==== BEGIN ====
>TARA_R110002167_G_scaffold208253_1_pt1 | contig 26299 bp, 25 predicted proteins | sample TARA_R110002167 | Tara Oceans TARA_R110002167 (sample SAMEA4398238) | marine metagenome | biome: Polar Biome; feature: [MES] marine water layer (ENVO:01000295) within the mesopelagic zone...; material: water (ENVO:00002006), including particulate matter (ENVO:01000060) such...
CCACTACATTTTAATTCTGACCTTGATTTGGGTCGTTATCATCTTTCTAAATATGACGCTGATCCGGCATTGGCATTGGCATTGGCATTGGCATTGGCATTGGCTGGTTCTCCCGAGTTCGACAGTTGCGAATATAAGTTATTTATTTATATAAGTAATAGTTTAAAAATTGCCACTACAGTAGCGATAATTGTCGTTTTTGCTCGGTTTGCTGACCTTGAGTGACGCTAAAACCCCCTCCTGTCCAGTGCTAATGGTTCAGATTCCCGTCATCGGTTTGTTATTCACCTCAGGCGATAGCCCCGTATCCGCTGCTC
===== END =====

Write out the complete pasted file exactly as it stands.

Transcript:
>TARA_R110002167_G_scaffold208253_1_pt1 | contig 26299 bp, 25 predicted proteins | sample TARA_R110002167 | Tara Oceans TARA_R110002167 (sample SAMEA4398238) | marine metagenome | biome: Polar Biome; feature: [MES] marine water layer (ENVO:01000295) within the mesopelagic zone...; material: water (ENVO:00002006), including particulate matter (ENVO:01000060) such...
CCACTACATTTTAATTCTGACCTTGATTTGGGTCGTTATCATCTTTCTAAATATGACGCTGATCCGGCATTGGCATTGGCATTGGCATTGGCATTGGCATTGGCTGGTTCTCCCGAGTTCGACAGTTGCGAATATAAGTTATTTATTTATATAAGTAATAGTTTAAAAATTGCCACTACAGTAGCGATAATTGTCGTTTTTGCTCGGTTTGCTGACCTTGAGTGACGCTAAAACCCCCTCCTGTCCAGTGCTAATGGTTCAGATTCCCGTCATCGGTTTGTTATTCACCTCAGGCGATAGCCCCGTATCCGCTGCTC